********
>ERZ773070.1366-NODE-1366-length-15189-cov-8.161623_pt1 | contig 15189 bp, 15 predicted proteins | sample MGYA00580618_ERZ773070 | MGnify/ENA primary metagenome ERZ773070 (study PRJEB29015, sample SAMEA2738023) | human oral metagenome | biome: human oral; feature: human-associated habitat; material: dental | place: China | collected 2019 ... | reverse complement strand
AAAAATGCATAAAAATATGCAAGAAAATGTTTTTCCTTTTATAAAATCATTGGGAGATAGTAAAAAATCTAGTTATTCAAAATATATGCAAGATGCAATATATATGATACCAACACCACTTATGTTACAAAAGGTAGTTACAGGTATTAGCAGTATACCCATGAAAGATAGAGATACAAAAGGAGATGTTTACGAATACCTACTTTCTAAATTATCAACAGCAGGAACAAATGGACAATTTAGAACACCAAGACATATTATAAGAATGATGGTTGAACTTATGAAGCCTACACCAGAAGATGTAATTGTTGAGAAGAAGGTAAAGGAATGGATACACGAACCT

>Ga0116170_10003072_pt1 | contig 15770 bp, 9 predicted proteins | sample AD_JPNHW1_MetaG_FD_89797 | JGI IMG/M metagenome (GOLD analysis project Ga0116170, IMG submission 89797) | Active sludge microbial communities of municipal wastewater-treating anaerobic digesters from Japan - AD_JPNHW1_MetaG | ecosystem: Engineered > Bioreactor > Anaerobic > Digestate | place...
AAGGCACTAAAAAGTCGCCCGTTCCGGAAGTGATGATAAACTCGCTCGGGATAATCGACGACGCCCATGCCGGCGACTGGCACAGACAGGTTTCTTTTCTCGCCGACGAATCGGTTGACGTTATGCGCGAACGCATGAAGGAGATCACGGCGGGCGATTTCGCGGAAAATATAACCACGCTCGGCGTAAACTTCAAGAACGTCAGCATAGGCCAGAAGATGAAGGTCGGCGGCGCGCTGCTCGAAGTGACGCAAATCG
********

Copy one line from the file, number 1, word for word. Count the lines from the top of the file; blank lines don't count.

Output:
>ERZ773070.1366-NODE-1366-length-15189-cov-8.161623_pt1 | contig 15189 bp, 15 predicted proteins | sample MGYA00580618_ERZ773070 | MGnify/ENA primary metagenome ERZ773070 (study PRJEB29015, sample SAMEA2738023) | human oral metagenome | biome: human oral; feature: human-associated habitat; material: dental | place: China | collected 2019 ... | reverse complement strand